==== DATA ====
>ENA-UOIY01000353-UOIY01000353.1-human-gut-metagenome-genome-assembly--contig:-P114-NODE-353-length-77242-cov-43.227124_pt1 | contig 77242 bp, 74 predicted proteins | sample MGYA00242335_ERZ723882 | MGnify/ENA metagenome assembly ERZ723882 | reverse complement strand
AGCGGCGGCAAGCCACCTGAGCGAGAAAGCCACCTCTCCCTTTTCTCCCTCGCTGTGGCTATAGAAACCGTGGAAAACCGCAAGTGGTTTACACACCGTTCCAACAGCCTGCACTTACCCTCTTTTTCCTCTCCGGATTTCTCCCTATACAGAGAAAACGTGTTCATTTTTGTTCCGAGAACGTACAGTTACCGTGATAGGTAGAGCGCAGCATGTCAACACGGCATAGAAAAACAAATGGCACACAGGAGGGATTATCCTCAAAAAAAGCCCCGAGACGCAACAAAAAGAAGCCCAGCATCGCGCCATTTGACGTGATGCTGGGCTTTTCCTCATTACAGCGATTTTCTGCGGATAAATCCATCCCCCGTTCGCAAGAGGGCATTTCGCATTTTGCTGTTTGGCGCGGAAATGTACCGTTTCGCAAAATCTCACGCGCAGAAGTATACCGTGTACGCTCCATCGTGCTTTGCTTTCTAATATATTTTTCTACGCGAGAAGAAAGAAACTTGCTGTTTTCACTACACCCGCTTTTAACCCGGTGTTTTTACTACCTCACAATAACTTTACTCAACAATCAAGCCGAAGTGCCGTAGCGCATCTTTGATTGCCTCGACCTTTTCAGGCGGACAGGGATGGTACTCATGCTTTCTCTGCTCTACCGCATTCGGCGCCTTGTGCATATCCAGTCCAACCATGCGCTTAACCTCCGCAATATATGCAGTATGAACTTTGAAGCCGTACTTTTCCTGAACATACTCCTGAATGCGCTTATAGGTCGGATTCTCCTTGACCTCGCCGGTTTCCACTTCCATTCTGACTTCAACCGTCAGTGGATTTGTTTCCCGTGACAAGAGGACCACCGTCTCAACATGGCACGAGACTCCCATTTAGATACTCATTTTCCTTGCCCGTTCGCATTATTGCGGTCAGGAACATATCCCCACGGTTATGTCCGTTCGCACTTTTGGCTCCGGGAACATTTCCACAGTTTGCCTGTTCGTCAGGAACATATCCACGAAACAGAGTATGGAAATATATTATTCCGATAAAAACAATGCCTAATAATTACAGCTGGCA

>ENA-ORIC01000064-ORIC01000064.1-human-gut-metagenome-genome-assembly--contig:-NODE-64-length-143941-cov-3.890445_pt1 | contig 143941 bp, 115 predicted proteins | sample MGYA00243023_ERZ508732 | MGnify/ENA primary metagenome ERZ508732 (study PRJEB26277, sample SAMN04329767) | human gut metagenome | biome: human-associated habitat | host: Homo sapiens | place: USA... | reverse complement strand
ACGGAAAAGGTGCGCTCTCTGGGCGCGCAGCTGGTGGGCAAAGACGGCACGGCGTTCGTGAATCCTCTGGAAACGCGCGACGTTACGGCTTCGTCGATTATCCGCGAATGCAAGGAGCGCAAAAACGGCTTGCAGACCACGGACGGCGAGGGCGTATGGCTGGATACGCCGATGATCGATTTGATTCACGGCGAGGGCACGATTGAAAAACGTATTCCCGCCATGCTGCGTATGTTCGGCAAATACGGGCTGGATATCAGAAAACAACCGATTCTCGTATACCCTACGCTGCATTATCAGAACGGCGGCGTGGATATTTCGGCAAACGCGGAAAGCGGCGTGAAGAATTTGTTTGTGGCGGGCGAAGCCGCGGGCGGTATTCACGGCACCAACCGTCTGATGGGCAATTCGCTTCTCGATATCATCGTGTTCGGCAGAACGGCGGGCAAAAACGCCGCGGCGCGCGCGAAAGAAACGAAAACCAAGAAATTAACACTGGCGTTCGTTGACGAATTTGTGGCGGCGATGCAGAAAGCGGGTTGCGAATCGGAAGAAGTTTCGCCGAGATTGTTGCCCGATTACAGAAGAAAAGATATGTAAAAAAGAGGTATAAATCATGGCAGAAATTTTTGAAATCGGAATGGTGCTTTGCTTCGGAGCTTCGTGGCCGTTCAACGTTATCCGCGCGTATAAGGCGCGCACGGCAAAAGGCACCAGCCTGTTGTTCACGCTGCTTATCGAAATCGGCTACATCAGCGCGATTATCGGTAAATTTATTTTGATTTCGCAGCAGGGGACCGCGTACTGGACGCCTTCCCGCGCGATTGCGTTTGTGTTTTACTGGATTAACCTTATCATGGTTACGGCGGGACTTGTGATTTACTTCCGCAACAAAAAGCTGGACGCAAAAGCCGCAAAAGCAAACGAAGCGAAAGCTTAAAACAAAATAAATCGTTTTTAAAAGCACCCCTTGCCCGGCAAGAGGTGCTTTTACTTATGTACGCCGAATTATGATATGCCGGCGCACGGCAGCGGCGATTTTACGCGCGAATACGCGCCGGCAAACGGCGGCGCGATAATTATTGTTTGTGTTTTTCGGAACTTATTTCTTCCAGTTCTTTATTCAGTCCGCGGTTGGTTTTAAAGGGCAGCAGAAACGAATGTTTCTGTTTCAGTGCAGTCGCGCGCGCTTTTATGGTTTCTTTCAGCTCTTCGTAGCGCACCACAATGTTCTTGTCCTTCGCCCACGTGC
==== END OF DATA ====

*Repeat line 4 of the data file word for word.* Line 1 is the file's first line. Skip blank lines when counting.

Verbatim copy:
ACGGAAAAGGTGCGCTCTCTGGGCGCGCAGCTGGTGGGCAAAGACGGCACGGCGTTCGTGAATCCTCTGGAAACGCGCGACGTTACGGCTTCGTCGATTATCCGCGAATGCAAGGAGCGCAAAAACGGCTTGCAGACCACGGACGGCGAGGGCGTATGGCTGGATACGCCGATGATCGATTTGATTCACGGCGAGGGCACGATTGAAAAACGTATTCCCGCCATGCTGCGTATGTTCGGCAAATACGGGCTGGATATCAGAAAACAACCGATTCTCGTATACCCTACGCTGCATTATCAGAACGGCGGCGTGGATATTTCGGCAAACGCGGAAAGCGGCGTGAAGAATTTGTTTGTGGCGGGCGAAGCCGCGGGCGGTATTCACGGCACCAACCGTCTGATGGGCAATTCGCTTCTCGATATCATCGTGTTCGGCAGAACGGCGGGCAAAAACGCCGCGGCGCGCGCGAAAGAAACGAAAACCAAGAAATTAACACTGGCGTTCGTTGACGAATTTGTGGCGGCGATGCAGAAAGCGGGTTGCGAATCGGAAGAAGTTTCGCCGAGATTGTTGCCCGATTACAGAAGAAAAGATATGTAAAAAAGAGGTATAAATCATGGCAGAAATTTTTGAAATCGGAATGGTGCTTTGCTTCGGAGCTTCGTGGCCGTTCAACGTTATCCGCGCGTATAAGGCGCGCACGGCAAAAGGCACCAGCCTGTTGTTCACGCTGCTTATCGAAATCGGCTACATCAGCGCGATTATCGGTAAATTTATTTTGATTTCGCAGCAGGGGACCGCGTACTGGACGCCTTCCCGCGCGATTGCGTTTGTGTTTTACTGGATTAACCTTATCATGGTTACGGCGGGACTTGTGATTTACTTCCGCAACAAAAAGCTGGACGCAAAAGCCGCAAAAGCAAACGAAGCGAAAGCTTAAAACAAAATAAATCGTTTTTAAAAGCACCCCTTGCCCGGCAAGAGGTGCTTTTACTTATGTACGCCGAATTATGATATGCCGGCGCACGGCAGCGGCGATTTTACGCGCGAATACGCGCCGGCAAACGGCGGCGCGATAATTATTGTTTGTGTTTTTCGGAACTTATTTCTTCCAGTTCTTTATTCAGTCCGCGGTTGGTTTTAAAGGGCAGCAGAAACGAATGTTTCTGTTTCAGTGCAGTCGCGCGCGCTTTTATGGTTTCTTTCAGCTCTTCGTAGCGCACCACAATGTTCTTGTCCTTCGCCCACGTGC